A new trade agreement between the U.S., Mexico and Canada would add $68.2 billion to the U.S. economy and create 176,000 new jobs, according to a study from the International Trade Commission released on Thursday.
Continue Reading Below
While the 0.35 percent growth to GDP and 0.12 percent increase in employment in the first six years after implementation is relatively modest growth, White House officials were more concerned with the actual release of the study, which was a necessary step before Congress can act.
"The model estimates that the agreement would likely have a positive impact on all broad industry sectors within the U.S. economy," the report says. "Manufacturing would experience the largest percentage gains in output, exports, wages, and employment, while in absolute terms, services would experience the largest gains in output and employment."
The so-called United States–Mexico–Canada Agreement would also increase U.S. exports to Canada by 5.9 percent to $19.1 billion, and shipments to Mexico by 6.7 percent to $14.2 billion. Imports from Canada and Mexico would rise by 4.8 percent and 3.8 percent, respectively.
The ITC estimated the deal would create 28,000 new jobs in the auto sector, a much smaller amount than the 76,000 that the Trump administration predicted. The Office of the United States Trade Representative also declared in a report released earlier on Thursday that new automotive provisions would not lead to increased costs on consumers, a claim the panel refuted.
The agreement would "lead to a small increase in the prices and small decrease in the consumption of vehicles in the United States," the report reads.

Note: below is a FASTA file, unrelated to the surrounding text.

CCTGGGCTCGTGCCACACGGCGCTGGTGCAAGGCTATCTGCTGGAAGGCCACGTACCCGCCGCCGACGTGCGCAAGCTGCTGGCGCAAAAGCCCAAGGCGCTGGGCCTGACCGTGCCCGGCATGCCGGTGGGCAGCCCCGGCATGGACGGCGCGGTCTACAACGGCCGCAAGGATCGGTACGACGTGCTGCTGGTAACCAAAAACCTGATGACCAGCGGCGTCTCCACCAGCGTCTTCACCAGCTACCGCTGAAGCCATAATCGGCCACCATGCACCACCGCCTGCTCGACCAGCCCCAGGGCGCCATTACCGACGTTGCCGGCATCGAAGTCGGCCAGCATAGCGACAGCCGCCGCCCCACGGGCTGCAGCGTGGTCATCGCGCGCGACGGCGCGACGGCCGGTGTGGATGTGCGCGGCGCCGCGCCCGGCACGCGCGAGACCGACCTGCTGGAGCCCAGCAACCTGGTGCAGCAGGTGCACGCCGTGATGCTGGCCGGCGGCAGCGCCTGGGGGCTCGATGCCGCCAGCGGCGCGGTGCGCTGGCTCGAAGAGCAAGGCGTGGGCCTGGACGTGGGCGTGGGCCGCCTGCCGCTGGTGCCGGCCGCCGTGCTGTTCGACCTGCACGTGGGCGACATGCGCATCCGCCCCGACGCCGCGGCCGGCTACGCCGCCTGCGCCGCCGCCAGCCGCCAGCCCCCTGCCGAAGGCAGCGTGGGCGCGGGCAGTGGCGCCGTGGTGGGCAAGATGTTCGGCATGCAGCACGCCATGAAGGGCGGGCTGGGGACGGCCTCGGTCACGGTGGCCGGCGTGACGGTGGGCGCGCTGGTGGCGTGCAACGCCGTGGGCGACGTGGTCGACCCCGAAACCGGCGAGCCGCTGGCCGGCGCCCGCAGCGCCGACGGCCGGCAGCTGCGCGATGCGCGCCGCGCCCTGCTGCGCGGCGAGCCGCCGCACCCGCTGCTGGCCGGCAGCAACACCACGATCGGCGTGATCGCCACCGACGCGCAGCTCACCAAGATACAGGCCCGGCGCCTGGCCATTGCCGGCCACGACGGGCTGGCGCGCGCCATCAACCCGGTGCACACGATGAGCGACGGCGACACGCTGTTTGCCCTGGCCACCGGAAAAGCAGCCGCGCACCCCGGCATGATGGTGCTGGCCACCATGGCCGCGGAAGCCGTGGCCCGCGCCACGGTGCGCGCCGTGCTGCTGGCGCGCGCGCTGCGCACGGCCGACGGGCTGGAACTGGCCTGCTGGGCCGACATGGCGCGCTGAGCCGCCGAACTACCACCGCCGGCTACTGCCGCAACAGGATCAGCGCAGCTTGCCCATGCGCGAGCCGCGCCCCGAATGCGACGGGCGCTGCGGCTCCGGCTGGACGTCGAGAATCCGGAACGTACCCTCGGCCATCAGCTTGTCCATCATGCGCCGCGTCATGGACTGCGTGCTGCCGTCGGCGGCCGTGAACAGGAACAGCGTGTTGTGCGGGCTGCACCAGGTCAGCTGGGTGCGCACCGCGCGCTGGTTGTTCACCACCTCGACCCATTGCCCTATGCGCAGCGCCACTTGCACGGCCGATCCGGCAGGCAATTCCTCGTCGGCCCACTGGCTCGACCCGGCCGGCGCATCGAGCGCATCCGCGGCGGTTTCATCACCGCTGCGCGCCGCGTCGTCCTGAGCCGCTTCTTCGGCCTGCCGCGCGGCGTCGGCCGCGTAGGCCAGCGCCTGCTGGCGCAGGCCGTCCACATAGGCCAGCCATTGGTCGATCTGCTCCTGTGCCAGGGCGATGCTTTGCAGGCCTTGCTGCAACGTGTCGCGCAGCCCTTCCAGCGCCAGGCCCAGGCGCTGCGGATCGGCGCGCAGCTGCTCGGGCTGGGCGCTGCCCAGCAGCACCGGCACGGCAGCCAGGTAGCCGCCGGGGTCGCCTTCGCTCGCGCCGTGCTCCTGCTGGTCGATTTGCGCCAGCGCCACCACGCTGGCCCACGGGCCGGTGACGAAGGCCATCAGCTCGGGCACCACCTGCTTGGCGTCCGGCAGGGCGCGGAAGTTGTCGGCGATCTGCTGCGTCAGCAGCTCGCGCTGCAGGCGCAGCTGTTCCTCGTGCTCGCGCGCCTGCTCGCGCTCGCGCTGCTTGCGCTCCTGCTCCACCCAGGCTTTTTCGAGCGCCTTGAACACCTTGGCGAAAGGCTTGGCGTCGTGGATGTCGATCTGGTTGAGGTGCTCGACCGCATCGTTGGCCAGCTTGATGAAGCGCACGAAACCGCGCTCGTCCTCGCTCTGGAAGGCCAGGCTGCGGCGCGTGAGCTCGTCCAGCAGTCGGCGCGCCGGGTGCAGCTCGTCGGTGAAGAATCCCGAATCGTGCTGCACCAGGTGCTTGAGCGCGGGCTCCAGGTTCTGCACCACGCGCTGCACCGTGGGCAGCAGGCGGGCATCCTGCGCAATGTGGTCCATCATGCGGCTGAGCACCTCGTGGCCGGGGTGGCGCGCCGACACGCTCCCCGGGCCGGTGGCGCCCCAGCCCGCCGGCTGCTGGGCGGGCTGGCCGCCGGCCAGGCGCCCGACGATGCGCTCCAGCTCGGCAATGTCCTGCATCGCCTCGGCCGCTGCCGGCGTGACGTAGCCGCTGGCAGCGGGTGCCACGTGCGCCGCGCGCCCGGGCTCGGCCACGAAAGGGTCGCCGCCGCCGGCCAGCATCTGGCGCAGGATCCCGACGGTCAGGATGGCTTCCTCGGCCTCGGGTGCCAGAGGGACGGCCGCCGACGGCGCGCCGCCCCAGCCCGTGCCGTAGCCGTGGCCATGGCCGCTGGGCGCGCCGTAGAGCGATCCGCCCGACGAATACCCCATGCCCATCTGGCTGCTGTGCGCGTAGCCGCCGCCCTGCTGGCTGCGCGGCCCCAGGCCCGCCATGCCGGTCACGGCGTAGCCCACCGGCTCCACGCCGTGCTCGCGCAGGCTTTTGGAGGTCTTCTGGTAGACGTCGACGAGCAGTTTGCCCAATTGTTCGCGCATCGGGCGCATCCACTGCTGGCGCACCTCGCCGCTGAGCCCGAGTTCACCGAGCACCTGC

The analysis from the ITC serves as a launchpad for Congress to now formally examine the trade deal, intended to serve as an update to the North American Free Trade Agreement, and will influence how some members vote on the measure.
In a statement, Sen. Chuck Grassley -- chairman of the Senate Finance panel, which has jurisdiction over trade matters -- said he was "glad to see the report recognized USMCA’s new economic benefits" but noted some advantages and their impact on GDP have been "inherently difficult for economists to measure."
"Many of the significant improvements in USMCA are reducing non-tariff barriers and implementing rules and fair practices that will help U.S. workers, jobs and businesses tremendously over the coming years," the Iowa Republican wrote.
After the release of the study, key industry groups expressed their strong support for the deal.
“The USMCA is a win for manufacturers. This agreement will level the playing field for manufacturers in the United States and support the 2 million American manufacturing jobs that depend on our exports to Canada and Mexico,” said Linda Dempsey, vice president of international economic affairs at the National Association of Manufacturers.